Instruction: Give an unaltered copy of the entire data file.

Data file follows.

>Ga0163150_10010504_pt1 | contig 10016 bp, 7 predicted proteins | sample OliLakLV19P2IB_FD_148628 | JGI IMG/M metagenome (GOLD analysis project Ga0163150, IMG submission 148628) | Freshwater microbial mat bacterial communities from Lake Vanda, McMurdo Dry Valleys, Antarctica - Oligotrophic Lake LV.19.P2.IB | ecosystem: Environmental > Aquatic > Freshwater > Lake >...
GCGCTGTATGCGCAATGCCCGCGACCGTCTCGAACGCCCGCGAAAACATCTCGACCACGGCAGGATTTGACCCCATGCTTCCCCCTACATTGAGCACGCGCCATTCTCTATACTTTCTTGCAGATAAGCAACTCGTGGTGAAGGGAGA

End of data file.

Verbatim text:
>Ga0163150_10010504_pt1 | contig 10016 bp, 7 predicted proteins | sample OliLakLV19P2IB_FD_148628 | JGI IMG/M metagenome (GOLD analysis project Ga0163150, IMG submission 148628) | Freshwater microbial mat bacterial communities from Lake Vanda, McMurdo Dry Valleys, Antarctica - Oligotrophic Lake LV.19.P2.IB | ecosystem: Environmental > Aquatic > Freshwater > Lake >...
GCGCTGTATGCGCAATGCCCGCGACCGTCTCGAACGCCCGCGAAAACATCTCGACCACGGCAGGATTTGACCCCATGCTTCCCCCTACATTGAGCACGCGCCATTCTCTATACTTTCTTGCAGATAAGCAACTCGTGGTGAAGGGAGA